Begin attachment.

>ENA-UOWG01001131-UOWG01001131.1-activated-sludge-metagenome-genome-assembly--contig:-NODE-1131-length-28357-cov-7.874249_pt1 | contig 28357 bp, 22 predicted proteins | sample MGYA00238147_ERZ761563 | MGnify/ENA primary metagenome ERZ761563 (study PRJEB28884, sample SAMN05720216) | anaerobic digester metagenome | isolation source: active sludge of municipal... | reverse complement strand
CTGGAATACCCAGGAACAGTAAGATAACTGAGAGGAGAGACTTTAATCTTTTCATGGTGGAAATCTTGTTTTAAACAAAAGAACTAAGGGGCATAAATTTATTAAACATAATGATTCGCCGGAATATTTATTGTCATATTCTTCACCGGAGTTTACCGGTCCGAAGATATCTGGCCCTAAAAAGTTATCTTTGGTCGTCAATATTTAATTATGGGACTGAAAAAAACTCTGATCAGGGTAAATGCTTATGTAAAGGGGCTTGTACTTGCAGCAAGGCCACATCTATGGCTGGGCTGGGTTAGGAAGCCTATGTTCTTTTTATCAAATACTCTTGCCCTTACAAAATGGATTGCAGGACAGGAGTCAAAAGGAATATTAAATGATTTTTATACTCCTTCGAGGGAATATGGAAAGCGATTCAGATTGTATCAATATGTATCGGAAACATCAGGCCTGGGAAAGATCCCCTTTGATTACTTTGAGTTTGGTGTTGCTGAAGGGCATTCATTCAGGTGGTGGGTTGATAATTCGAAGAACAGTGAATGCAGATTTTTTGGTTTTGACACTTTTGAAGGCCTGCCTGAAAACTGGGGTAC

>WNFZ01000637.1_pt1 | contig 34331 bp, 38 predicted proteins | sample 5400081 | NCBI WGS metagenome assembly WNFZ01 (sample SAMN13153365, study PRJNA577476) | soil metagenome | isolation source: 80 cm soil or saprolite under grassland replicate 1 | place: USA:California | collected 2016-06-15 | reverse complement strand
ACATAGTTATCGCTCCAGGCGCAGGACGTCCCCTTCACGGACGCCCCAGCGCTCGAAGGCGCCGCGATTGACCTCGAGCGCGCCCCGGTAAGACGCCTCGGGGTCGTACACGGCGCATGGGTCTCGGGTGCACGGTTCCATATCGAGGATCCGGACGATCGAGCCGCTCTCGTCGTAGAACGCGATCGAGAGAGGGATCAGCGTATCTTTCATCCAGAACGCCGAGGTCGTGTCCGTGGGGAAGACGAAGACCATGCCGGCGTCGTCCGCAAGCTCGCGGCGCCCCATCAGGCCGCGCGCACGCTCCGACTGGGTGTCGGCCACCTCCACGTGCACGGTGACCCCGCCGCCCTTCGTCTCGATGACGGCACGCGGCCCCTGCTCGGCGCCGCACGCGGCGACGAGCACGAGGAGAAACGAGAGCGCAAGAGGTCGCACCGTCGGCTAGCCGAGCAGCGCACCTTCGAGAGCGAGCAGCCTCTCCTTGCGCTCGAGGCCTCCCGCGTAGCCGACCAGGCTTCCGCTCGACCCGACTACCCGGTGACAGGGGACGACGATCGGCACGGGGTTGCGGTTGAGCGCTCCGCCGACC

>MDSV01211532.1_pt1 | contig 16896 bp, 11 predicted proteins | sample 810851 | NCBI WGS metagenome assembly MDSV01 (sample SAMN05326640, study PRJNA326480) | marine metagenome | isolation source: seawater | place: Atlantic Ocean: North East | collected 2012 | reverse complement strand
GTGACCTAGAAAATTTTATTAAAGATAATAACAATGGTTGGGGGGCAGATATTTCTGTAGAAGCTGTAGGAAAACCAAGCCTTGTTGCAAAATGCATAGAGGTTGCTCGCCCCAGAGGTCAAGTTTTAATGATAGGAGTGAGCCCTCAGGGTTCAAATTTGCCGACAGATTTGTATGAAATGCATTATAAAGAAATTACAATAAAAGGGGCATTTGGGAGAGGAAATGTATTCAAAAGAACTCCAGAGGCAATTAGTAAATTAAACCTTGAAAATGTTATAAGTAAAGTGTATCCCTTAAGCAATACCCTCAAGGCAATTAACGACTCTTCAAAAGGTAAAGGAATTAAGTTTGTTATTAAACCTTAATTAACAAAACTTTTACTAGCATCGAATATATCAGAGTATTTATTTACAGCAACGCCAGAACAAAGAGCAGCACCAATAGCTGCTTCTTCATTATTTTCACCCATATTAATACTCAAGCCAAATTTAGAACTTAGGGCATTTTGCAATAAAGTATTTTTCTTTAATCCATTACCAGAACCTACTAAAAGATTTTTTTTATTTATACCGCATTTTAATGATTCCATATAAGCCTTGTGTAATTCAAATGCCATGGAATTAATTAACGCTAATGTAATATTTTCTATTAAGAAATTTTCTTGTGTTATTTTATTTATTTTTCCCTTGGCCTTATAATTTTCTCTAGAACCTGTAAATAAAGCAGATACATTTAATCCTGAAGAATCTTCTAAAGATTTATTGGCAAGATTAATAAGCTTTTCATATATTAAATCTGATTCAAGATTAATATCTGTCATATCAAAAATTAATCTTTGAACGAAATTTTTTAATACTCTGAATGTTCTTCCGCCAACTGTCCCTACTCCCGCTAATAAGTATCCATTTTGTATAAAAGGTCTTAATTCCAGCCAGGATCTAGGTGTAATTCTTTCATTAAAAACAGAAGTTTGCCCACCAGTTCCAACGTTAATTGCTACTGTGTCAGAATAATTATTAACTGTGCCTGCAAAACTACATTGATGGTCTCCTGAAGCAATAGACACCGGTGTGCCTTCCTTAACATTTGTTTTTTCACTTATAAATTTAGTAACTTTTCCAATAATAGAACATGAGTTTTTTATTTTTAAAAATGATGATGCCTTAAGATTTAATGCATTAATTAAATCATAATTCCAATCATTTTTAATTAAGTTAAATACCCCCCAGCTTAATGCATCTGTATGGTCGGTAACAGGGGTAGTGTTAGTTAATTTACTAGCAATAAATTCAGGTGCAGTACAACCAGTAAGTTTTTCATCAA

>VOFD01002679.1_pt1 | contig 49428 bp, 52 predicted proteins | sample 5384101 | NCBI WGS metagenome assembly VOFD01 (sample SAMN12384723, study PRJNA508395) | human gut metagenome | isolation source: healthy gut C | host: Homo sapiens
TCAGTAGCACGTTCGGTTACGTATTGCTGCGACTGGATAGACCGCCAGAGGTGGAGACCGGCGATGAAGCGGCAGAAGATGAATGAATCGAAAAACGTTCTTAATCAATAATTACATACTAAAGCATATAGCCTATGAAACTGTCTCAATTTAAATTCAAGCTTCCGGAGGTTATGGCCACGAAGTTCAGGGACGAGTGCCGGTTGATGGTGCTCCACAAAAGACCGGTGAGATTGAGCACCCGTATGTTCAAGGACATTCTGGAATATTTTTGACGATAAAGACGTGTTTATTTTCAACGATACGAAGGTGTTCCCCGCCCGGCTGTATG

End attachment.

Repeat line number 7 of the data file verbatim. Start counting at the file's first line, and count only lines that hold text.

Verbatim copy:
>VOFD01002679.1_pt1 | contig 49428 bp, 52 predicted proteins | sample 5384101 | NCBI WGS metagenome assembly VOFD01 (sample SAMN12384723, study PRJNA508395) | human gut metagenome | isolation source: healthy gut C | host: Homo sapiens